US airline JetBlue (JBLU) is expecting to return to profitability in the spring and is looking forward to a “very strong” summer peak period after an Omicron dip at the start of 2022.
Like other airlines reporting financial results this week, including Wizz and easyJet in Europe, recovery at JetBlue (JBLU) has been knocked back by the arrival of the Omicron variant of COVID-19.
JetBlue (JBLU) said the surge in cases of the Omicron variant was especially bad in the north-east of the United States, leading to booking cancellations and a reluctance to make new bookings during a period when lots of bookings are usually made. Like rivals in North America, the low-cost carrier also had to cancel flights as the virus meant more crew calling in sick.
“While Omicron has temporarily weighed on demand in the very near-term, we expect sequential month-on-month improvement through the quarter, ultimately returning to sustained profitability in the spring and beyond,” Robin Hayes, JetBlue’s (JBLU) chief executive officer, said in a statement on January 27, 2022.
For the fourth quarter of 2021, JetBlue (JBLU) said revenue fell 9.7% and it made a GAAP pre-tax loss of $163 million, compared to a pre-tax income of $220 million in the fourth quarter of 2019.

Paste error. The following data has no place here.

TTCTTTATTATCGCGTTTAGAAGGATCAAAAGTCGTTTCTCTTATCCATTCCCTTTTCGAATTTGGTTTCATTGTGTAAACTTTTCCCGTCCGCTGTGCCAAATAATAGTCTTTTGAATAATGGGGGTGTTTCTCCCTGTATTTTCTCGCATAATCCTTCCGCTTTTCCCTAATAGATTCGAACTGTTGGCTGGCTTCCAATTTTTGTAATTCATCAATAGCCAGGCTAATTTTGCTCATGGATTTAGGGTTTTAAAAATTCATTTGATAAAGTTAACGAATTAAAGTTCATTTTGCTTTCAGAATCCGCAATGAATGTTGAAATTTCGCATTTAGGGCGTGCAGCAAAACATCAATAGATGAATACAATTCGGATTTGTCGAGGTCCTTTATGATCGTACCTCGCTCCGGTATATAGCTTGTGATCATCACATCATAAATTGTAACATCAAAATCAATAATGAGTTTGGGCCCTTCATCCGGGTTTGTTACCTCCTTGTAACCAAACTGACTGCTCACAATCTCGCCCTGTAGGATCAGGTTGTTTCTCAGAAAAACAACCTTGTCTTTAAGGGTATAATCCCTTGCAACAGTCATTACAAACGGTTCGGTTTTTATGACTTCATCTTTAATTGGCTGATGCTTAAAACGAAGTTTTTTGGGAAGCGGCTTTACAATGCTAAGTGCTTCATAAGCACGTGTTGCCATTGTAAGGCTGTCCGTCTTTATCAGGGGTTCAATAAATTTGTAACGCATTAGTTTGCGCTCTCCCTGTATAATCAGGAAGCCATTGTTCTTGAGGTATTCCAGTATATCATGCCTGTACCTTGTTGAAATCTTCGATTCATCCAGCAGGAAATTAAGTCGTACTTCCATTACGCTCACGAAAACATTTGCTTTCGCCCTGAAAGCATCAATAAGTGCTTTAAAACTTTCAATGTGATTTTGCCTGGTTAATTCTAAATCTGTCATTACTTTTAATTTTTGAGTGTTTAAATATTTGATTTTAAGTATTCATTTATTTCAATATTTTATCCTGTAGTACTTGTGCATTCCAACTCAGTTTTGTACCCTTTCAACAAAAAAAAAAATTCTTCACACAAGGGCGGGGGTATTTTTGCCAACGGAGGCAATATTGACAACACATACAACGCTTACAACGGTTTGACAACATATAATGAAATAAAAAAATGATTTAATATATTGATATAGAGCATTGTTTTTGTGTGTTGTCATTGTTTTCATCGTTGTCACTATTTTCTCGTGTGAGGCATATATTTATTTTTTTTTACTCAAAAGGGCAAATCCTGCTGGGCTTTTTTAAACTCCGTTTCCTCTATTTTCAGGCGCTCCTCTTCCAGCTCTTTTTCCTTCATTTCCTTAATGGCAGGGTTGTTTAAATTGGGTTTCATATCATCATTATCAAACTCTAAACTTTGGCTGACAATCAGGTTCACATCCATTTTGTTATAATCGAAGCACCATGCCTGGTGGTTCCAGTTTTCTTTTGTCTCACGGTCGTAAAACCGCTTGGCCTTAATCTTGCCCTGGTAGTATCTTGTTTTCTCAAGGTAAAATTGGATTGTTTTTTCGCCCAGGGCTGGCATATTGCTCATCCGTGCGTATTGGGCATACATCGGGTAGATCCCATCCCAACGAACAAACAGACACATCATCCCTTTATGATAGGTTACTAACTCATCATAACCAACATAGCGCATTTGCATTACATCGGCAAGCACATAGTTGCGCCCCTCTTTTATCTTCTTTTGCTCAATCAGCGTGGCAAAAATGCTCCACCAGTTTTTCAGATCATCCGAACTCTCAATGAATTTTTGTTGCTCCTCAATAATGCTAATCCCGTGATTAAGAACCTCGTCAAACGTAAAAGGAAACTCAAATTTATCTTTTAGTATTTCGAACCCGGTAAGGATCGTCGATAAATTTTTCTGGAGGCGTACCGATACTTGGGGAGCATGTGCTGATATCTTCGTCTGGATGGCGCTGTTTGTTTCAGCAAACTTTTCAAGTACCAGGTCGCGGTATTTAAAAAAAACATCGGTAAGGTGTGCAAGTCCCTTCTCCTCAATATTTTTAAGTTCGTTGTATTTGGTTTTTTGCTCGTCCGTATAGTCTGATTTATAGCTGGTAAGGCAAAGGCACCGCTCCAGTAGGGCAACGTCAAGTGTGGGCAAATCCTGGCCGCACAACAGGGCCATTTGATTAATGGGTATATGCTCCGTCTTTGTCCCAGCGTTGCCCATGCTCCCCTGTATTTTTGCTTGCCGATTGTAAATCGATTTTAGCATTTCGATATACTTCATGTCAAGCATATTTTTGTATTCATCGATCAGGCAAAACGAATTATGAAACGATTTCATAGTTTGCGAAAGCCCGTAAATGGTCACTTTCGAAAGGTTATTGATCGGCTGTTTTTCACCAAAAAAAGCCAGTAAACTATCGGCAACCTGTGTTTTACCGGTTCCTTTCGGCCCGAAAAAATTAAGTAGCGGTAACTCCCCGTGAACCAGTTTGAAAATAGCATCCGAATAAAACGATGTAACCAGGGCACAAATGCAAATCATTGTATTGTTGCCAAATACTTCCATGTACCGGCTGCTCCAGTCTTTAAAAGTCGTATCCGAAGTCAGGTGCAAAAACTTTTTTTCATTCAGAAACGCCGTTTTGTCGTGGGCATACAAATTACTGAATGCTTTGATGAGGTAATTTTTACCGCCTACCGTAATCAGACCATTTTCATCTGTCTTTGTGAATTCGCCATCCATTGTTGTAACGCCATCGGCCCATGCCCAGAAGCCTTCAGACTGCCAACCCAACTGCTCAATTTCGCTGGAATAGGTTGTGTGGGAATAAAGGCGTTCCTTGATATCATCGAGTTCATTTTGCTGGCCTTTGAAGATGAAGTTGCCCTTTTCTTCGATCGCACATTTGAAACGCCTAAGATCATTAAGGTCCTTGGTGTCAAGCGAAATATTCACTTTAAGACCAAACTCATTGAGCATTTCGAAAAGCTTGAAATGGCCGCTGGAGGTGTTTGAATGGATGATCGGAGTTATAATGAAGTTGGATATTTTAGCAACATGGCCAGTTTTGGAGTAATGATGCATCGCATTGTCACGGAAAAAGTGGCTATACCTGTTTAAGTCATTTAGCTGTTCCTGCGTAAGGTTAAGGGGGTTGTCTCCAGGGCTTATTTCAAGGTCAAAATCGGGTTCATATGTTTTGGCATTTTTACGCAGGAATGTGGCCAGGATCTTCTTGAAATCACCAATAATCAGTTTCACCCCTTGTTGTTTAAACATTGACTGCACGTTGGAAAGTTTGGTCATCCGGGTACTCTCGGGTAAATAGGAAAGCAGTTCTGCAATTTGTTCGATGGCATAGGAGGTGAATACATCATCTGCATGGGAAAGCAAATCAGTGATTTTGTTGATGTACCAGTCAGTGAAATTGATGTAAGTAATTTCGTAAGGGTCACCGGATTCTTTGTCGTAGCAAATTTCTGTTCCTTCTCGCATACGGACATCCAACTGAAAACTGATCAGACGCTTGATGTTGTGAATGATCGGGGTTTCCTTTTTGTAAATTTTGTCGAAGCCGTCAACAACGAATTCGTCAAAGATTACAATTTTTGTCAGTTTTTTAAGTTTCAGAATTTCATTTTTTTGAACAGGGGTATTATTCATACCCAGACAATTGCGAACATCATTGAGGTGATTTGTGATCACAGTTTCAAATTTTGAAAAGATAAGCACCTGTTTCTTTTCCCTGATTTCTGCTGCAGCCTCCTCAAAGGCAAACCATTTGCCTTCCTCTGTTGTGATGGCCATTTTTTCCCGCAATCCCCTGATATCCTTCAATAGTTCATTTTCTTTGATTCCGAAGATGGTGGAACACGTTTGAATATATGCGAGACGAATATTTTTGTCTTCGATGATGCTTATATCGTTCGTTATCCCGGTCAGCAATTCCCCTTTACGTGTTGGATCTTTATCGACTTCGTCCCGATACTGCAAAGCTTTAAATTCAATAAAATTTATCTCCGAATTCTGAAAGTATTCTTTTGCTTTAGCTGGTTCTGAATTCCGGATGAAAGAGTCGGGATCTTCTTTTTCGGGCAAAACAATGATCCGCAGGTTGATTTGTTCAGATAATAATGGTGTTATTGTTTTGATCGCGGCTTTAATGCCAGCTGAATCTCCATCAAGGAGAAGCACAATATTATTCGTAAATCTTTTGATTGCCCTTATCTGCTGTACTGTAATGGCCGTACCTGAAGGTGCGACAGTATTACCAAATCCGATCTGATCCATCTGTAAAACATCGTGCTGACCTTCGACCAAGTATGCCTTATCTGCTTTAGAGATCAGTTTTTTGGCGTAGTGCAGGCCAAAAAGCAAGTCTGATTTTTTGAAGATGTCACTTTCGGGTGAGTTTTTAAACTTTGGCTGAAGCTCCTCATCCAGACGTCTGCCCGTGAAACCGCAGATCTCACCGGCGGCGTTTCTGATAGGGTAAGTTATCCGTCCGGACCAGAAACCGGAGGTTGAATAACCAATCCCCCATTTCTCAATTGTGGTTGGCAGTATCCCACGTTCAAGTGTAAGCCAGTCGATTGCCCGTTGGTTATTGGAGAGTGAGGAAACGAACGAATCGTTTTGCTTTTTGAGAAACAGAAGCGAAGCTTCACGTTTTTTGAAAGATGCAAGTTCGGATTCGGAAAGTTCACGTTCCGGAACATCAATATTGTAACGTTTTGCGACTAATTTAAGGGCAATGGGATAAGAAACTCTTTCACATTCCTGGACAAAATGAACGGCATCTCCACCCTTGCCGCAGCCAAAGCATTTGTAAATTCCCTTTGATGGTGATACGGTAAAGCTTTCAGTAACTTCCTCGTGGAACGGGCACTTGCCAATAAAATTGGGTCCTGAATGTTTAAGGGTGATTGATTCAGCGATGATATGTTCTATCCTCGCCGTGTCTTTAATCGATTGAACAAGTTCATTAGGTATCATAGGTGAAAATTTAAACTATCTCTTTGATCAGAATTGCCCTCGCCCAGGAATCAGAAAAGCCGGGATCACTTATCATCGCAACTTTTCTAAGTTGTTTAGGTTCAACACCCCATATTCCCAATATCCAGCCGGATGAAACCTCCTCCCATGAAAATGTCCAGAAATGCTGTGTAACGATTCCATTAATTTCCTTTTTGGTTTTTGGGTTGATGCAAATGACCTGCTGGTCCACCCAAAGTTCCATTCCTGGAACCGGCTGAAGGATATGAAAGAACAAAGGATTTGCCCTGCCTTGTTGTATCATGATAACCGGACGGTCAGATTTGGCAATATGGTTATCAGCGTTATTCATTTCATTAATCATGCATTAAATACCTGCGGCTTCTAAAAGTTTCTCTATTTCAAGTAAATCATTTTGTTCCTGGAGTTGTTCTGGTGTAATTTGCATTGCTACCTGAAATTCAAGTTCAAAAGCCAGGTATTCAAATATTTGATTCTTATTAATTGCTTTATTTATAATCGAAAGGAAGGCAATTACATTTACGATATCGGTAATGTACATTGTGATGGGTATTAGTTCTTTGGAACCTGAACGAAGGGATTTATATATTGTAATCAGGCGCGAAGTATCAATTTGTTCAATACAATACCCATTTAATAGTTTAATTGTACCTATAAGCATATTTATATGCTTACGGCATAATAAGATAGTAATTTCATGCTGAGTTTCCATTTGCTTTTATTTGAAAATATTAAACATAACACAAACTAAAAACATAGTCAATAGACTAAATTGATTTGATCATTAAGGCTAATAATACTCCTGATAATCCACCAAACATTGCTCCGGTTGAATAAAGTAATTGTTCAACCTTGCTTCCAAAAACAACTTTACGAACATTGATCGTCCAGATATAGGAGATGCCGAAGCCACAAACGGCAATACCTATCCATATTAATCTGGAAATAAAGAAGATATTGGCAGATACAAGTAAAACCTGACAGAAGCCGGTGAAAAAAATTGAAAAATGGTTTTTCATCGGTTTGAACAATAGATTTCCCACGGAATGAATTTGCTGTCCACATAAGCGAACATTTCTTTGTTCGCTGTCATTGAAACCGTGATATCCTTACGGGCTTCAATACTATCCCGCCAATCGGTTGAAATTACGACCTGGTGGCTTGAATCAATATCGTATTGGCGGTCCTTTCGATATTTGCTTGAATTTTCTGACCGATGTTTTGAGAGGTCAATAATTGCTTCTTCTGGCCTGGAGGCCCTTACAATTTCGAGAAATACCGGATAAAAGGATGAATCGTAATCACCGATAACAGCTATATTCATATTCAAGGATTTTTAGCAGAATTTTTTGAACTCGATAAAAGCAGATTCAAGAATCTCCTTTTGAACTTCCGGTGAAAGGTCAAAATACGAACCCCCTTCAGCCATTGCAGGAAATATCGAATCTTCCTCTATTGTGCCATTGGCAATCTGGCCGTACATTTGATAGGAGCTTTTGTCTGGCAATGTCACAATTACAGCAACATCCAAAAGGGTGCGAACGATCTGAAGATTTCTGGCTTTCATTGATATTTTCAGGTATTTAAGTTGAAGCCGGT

Hayes said were it not for Omicron, JetBlue (JBLU) would be expecting higher revenue for the first quarter of 2022 than in the first quarter of 2019. Instead, it is expecting first quarter revenue to fall by between 11-16% compared with pre-pandemic levels.
“This sequential slowdown reflects the large negative impact from Omicron on Q1 demand,” Joanna Geraghty, President and Chief Operating Officer, explained. “However, trends have largely stabilized and are improving across all geographies. As quickly as the Omicron variant swept through the Northeast, we are seeing cases rapidly decline and we expect sequential month-on-month improvement leading to a profitable Q2 and a very strong summer peak.
JetBlue (JBLU) is planning for first quarter capacity to be between -1% and +2% of pre-crisis levels. For the full year 2022, it expects to increase capacity by 11-15% compared with 2019, although Geraghty said this remains flexible.
“We expect the demand recovery to regain steam following the temporary setback tied to the Omicron variant. We’ll continue to be nimble and react to the environment,” Geraghty concluded.